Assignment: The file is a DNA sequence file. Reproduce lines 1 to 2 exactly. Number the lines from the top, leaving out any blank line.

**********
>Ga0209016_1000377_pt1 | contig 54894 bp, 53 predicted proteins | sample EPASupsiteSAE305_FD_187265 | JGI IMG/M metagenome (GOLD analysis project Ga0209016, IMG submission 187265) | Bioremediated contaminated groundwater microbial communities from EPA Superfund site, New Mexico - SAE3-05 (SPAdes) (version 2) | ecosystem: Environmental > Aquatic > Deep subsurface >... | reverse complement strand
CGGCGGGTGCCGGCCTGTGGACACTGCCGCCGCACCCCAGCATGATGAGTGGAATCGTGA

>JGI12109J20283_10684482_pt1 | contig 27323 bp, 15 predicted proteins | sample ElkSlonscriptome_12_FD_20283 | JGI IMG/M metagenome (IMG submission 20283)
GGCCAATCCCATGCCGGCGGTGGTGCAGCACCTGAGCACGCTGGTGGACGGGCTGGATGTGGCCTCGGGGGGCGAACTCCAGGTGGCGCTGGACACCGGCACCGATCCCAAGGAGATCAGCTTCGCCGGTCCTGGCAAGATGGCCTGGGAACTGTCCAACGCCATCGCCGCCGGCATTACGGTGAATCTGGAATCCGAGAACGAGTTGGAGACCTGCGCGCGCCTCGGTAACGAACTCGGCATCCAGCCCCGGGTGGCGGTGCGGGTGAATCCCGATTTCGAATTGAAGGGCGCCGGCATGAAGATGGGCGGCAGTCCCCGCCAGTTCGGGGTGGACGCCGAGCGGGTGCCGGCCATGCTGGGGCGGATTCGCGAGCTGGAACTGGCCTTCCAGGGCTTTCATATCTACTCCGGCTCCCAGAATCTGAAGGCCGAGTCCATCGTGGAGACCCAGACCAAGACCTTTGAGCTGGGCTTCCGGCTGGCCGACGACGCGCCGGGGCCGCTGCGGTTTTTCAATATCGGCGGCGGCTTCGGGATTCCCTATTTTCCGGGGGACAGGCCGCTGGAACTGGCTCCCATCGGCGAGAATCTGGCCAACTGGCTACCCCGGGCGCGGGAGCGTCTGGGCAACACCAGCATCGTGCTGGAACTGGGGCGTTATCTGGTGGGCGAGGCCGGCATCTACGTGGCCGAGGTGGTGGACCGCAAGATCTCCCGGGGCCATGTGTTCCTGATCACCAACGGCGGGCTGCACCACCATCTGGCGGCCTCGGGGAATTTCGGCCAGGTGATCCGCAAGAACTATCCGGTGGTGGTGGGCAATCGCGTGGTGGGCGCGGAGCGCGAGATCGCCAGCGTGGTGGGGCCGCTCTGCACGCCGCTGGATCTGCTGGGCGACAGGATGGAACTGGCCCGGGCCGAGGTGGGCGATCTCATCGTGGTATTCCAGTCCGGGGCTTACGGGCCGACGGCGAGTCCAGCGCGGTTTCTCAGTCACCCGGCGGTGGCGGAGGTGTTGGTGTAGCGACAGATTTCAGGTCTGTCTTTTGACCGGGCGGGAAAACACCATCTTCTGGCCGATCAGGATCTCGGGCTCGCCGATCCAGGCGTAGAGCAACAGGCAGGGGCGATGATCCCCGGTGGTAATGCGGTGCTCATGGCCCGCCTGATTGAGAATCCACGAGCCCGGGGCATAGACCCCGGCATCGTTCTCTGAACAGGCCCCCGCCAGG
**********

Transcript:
>Ga0209016_1000377_pt1 | contig 54894 bp, 53 predicted proteins | sample EPASupsiteSAE305_FD_187265 | JGI IMG/M metagenome (GOLD analysis project Ga0209016, IMG submission 187265) | Bioremediated contaminated groundwater microbial communities from EPA Superfund site, New Mexico - SAE3-05 (SPAdes) (version 2) | ecosystem: Environmental > Aquatic > Deep subsurface >... | reverse complement strand
CGGCGGGTGCCGGCCTGTGGACACTGCCGCCGCACCCCAGCATGATGAGTGGAATCGTGA